In one preferred embodiment, to create an annotation the user simply clicks on or drags over the text to be annotated. The three annotation buttons 46 control which type of annotation is created by this action. Each type of annotation is represented by a different mark in the text window displayed on the display 14. In highlight mode, which is the initial setting (and which can be reselected by clicking on the leftmost annotation button 46), dragging across a block of text places a yellow background behind the selected text. The highlight can be removed by clicking anywhere in the highlighted block. Clicking on the middle annotation button 46 puts the system into text-note mode. In this mode, clicking on a position in the text causes a dialog box to open into which the user can type some text. When the box is closed, a green underscore at the position the user clicked indicates the presence of the annotation. Subsequent clicking on the mark causes the note box to reopen, displaying the text of the annotation. When the box is displayed, the user can also choose to dictate the annotation rather than type it. Last, clicking on the rightmost annotation button 46 puts the system in audio-note mode. In this mode, clicking on a position in the text opens a box in which an audio annotation (that is, a stream of uninterpreted digitized audio) can be recorded. Recording is started by clicking on the record button, or saying, “begin recording”. For reasons explained below in the implementation section, recording can only be terminated by clicking on the stop button; no voice command can be used for this purpose. The presence of an audio annotation is indicated by a red underscore beneath that position in the text. As with text-notes, clicking on the marked spot causes the annotation window to reopen so that the recording can be replayed, replaced, or deleted.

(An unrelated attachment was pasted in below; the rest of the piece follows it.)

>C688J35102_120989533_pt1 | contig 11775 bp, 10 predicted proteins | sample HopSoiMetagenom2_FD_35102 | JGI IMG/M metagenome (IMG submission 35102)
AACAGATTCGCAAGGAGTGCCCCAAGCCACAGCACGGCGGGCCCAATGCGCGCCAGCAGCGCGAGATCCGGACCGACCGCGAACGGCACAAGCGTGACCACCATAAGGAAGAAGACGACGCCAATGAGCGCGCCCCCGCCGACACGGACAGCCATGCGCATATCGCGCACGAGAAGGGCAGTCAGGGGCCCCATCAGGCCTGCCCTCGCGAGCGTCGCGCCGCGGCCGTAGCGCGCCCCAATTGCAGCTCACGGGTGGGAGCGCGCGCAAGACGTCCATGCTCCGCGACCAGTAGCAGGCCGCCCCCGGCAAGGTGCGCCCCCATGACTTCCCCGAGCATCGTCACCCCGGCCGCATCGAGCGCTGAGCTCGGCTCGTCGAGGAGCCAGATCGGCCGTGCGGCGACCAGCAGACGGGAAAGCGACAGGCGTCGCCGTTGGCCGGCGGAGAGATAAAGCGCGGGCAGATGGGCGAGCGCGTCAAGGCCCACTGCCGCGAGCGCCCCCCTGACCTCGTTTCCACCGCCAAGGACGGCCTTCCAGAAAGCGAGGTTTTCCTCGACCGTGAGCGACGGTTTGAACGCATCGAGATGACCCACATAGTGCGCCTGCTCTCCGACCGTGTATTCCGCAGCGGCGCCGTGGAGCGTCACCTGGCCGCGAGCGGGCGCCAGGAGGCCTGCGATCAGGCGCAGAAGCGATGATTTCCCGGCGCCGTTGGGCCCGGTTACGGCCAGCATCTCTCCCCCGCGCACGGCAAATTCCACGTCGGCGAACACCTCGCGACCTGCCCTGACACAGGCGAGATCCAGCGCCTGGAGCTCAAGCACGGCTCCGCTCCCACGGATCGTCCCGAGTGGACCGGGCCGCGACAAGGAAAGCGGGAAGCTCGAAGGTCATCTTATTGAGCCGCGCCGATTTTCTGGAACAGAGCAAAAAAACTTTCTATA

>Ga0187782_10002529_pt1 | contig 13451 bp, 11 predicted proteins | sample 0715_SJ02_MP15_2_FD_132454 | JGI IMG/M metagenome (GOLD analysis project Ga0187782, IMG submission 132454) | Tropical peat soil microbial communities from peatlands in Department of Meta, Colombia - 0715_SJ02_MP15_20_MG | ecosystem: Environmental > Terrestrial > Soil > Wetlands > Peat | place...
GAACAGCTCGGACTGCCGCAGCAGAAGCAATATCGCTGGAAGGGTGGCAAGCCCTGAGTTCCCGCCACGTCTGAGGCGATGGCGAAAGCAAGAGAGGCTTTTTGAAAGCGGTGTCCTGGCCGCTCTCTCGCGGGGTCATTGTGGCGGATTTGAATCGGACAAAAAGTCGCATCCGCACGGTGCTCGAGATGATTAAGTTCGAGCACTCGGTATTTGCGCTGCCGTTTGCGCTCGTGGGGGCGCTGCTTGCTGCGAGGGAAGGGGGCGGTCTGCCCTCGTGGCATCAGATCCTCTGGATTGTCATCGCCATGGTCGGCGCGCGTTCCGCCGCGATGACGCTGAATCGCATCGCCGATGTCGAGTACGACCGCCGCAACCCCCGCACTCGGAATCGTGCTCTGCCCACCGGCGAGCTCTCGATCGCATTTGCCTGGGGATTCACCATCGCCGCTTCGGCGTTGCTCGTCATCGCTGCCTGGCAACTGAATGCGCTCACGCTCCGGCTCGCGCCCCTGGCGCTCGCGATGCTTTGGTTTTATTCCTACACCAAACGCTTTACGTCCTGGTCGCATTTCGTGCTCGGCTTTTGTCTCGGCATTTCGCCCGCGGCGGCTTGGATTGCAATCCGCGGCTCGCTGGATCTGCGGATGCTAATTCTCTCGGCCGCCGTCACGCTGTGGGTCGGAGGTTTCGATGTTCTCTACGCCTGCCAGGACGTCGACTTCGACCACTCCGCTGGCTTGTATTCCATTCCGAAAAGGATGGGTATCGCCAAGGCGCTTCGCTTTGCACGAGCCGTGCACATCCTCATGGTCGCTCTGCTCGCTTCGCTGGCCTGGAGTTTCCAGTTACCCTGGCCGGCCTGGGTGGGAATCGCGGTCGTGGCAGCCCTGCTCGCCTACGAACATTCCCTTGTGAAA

Decision diamond 66 simply indicates that when the annotation is made audibly, at block 68 the annotation is received and stored by associating it with the portion of the content being displayed. The graphics interface 32 is then updated. On the other hand, when the annotation is received using the GUI 16, the annotation is passed from the graphics interface 32 to the abstract interface 28 for storage and association, and the audio interface 34 is updated accordingly at block 70.